This report was produced in collaboration with Islands Business, Fiji.
Australian authorities are investigating whether dozens of workers from small, remote Fijian villages may be victims of labour exploitation after allegedly being deceptively recruited to work on farms in north-west Victoria.
While Australian Federal Police (AFP) and Australian Border Force (ABF) investigations are ongoing, a local Victorian MP said worker exploitation was a “chronic” issue in the Sunraysia region, and that the case would not be surprising.
The AFP and the ABF would not confirm to the ABC the exact number of potential victims — or what type of visas they had to travel to Australia — citing security and safety concerns.
But several people familiar with the workers in the case told the ABC the Fijians reportedly paid roughly $FJ2,300 ($1,545) to a travel agent in Fiji who obtained tourist visas for them rather than working visas.
It’s understood some 40 people arrived in Sydney or Melbourne in small groups in August before being taken to Mildura in north-western Victoria.
Upon arrival, it is believed they moved into accommodation organised by an Australia-based contractor, where they began work picking fruit on farms in the Sunraysia region.
People familiar with the workers told the ABC they had to pay more than $100 rent per week for the accommodation, in addition to transportation fees to get to and from the farms for work.
The ABC made several attempts to contact the contractor for comment but they did not return calls or otherwise respond.
AFP Detective Superintendent Jayne Crossling said authorities were investigating the case in Australia and Fiji.
“And we’ve importantly put some protections around them and they are safe”.
The allegations first came to light in September after a group of Fijian workers travelled to Sydney and requested support from the Department of Immigration and Border Protection.
The group told authorities they might be victims of deceptive recruitment, which is treated as a human trafficking offence.
The AFP would not comment on the group’s whereabouts in Sydney but said they were safe and that interviews about the alleged exploitation were still ongoing.
The ABC has made repeated attempts to speak with these workers but they have declined.
But Sakiusa Lesuma, a Fijian-Australian who lives in Mildura and assisted the workers, told the ABC that the workers told him they’d been “tricked” as they thought they were paying the travel agent for the correct visa.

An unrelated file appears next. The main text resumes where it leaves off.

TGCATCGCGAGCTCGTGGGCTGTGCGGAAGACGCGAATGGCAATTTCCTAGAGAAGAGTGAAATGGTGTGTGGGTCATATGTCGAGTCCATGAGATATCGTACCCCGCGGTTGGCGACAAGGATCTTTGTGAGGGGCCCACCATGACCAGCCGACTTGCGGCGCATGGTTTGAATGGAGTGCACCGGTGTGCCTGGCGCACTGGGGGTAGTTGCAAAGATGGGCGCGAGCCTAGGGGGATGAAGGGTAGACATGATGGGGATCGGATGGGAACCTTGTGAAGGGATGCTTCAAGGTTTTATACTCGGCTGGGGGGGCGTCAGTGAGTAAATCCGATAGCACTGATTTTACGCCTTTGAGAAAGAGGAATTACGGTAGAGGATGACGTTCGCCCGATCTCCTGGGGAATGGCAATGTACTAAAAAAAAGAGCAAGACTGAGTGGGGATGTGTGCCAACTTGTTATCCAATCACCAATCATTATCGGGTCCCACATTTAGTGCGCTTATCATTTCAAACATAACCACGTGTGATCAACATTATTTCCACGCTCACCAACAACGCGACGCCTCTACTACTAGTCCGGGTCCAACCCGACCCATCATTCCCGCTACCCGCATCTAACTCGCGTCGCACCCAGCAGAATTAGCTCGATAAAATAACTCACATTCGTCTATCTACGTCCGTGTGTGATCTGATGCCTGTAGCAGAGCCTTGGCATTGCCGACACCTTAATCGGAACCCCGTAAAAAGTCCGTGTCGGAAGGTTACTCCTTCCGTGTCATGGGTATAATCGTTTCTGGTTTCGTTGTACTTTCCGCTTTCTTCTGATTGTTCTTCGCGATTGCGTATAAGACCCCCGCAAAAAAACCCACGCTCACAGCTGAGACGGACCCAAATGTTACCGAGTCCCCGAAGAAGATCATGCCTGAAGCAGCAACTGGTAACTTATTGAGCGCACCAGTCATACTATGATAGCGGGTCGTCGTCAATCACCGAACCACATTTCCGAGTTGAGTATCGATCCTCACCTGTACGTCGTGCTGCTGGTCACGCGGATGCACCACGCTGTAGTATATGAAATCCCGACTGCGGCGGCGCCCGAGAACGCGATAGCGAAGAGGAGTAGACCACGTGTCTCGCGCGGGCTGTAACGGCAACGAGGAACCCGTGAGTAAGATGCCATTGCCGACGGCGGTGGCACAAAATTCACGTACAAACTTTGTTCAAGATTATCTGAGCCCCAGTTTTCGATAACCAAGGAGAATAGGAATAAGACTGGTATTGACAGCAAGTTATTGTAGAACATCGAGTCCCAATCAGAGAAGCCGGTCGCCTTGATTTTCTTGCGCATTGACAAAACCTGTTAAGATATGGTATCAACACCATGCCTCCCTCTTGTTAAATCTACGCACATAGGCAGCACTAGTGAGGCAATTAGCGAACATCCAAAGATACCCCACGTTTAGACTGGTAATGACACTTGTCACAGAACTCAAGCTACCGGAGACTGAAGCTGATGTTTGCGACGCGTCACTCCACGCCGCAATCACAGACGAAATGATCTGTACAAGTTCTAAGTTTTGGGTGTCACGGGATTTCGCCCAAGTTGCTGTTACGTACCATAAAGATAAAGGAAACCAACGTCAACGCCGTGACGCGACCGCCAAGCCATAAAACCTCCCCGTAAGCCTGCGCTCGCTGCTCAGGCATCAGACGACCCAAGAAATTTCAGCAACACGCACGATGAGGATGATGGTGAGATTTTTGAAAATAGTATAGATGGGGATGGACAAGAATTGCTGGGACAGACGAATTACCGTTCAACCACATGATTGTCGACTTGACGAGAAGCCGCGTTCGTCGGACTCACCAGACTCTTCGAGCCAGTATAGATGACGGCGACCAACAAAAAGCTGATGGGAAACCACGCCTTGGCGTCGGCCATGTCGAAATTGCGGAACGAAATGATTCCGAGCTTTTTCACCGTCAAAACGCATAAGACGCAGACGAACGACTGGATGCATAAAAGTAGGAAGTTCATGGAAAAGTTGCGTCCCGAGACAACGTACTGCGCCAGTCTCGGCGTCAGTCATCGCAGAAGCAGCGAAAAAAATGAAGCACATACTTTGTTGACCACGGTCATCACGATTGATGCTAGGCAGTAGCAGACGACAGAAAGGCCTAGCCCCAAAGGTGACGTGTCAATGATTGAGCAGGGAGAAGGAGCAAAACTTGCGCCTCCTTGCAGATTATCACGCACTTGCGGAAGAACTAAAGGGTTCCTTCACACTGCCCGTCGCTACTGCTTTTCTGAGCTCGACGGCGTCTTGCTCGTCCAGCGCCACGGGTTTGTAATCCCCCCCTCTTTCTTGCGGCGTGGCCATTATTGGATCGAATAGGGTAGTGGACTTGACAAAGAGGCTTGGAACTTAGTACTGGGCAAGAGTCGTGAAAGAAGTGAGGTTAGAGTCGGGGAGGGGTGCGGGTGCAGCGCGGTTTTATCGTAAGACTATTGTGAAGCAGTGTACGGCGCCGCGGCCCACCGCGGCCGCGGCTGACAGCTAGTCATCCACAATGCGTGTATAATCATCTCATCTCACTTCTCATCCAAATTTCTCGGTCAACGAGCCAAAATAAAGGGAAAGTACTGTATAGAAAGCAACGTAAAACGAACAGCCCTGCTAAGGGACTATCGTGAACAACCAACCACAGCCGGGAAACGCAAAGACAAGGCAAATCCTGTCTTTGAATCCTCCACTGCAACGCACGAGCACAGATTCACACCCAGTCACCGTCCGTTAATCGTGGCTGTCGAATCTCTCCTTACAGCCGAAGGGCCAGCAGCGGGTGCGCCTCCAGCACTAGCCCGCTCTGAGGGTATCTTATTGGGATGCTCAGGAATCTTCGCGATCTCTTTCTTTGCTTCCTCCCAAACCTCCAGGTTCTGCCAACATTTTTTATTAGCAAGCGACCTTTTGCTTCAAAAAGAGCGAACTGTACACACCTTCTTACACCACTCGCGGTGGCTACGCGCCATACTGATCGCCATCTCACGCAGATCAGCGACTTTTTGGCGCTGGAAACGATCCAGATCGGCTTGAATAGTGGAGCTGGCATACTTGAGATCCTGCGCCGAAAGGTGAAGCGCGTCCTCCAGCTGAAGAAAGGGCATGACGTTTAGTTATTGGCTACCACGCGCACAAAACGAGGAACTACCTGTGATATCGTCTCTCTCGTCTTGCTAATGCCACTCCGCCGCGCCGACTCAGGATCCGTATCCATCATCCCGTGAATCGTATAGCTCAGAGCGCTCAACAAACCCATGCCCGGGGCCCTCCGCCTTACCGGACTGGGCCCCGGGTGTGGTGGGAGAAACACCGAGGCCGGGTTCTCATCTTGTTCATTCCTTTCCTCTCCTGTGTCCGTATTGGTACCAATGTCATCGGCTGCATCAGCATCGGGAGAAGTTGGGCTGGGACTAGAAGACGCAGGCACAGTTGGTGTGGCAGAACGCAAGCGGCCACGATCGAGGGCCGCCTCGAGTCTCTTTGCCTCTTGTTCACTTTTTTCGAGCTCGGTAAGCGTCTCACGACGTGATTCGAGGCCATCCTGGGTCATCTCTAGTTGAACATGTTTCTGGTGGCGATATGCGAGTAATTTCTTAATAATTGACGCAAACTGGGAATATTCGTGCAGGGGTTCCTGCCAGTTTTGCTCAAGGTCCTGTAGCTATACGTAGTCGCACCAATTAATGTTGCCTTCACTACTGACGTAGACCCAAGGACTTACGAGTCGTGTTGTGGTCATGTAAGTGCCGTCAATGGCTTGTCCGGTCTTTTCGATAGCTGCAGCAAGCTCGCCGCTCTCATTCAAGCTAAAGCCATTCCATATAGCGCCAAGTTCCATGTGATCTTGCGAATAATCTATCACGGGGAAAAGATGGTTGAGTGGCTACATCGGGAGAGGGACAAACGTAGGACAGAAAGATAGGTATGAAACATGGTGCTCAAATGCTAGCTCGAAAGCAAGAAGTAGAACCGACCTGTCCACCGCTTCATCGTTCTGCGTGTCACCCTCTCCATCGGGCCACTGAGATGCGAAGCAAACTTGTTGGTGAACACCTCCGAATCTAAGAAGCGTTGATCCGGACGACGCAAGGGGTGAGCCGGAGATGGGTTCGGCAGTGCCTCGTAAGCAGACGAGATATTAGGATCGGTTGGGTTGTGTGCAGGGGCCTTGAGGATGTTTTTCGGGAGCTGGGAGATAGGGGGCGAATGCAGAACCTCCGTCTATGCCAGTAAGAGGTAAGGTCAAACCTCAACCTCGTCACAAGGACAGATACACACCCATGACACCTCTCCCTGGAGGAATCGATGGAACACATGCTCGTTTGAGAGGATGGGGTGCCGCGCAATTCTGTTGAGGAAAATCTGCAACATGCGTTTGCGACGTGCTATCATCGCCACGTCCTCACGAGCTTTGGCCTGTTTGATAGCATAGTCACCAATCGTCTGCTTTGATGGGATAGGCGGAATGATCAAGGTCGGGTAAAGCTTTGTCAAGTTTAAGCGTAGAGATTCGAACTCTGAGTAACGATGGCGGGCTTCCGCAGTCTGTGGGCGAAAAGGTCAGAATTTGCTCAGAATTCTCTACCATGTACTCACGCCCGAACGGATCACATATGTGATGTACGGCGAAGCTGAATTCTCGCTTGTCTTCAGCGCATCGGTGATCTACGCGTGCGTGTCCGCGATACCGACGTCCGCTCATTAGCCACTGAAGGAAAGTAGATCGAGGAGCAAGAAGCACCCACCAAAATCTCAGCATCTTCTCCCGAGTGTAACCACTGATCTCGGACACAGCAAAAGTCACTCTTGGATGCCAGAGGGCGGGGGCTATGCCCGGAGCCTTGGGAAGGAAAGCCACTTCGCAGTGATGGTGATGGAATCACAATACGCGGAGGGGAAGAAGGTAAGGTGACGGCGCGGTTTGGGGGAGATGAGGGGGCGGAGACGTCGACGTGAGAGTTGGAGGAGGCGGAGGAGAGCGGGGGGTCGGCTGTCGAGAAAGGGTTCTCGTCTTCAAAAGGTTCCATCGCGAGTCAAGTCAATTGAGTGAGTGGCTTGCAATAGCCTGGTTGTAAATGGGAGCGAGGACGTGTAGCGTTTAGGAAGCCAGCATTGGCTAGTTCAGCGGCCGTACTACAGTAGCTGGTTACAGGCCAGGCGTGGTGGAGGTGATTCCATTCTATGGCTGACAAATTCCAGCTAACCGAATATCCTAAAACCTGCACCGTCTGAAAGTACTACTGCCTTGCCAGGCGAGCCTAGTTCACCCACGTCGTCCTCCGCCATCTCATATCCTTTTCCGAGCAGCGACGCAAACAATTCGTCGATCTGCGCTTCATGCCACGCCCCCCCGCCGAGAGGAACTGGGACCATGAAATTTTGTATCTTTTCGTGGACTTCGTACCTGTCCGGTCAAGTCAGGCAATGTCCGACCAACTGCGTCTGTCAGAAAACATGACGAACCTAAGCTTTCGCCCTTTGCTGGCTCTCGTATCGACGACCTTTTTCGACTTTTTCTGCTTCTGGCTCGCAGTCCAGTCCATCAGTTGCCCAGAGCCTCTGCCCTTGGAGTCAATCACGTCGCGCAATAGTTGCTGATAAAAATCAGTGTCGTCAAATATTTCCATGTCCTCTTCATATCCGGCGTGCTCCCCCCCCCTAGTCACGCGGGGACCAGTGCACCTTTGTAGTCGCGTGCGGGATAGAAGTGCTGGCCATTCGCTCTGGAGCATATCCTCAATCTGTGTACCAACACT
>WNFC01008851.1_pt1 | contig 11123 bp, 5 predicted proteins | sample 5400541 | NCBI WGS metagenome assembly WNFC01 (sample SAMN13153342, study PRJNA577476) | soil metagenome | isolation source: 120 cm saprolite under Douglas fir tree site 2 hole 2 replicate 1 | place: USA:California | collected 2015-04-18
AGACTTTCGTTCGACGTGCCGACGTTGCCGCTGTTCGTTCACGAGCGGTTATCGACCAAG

The AFP and ABF carried out two raids in Mildura in October as part of their investigations into that group, and discovered 19 foreigners working in Australia illegally — 16 of whom were from Fiji, in addition to two Tongans and a Malaysian.
ABF said nine of them were also in Australia illegally.
Two people were detained and remain in immigration detention, but the others were granted bridging visas.
“We cannot possibly put a timeline on when any charges, if any charges, will be actually laid. And for now, our priority remains protecting the victims, and identifying what’s best for the victims,” Superintendent Crossling told the ABC.
But none of the 19 people discovered during the raids in Mildura identified as victims of labour exploitation.
ABF Commander James Copeland told the ABC it was difficult to prosecute cases where workers found themselves in Australia working on invalid visas.
“Often individuals that are exploited fear reprisal, and as such do not come forward to provide evidence,” he said.
The ABC understands that the workers are from several villages in a remote part of Fiji.
Iowane, a chief in one of the villages that workers were recruited from, said seven men and one woman from his area were among those who’d gone to Australia after applying for work through a travel agent.
“I don’t know everything that happened there. They left the village three, or two months [ago],” he said.
Iowane said his own son was among those who wanted to join the group, but the chief said he talked him out of it over concerns he had about the whole issue.
The ABC has been in contact with both the travel agent and a man allegedly involved in recruiting in Fiji, but they denied any wrongdoing.
They said they were only helping people find better-paying work in Australia, and that tourist visas were an easier and cheaper option to obtain than working visas.
Neither agreed to be interviewed.
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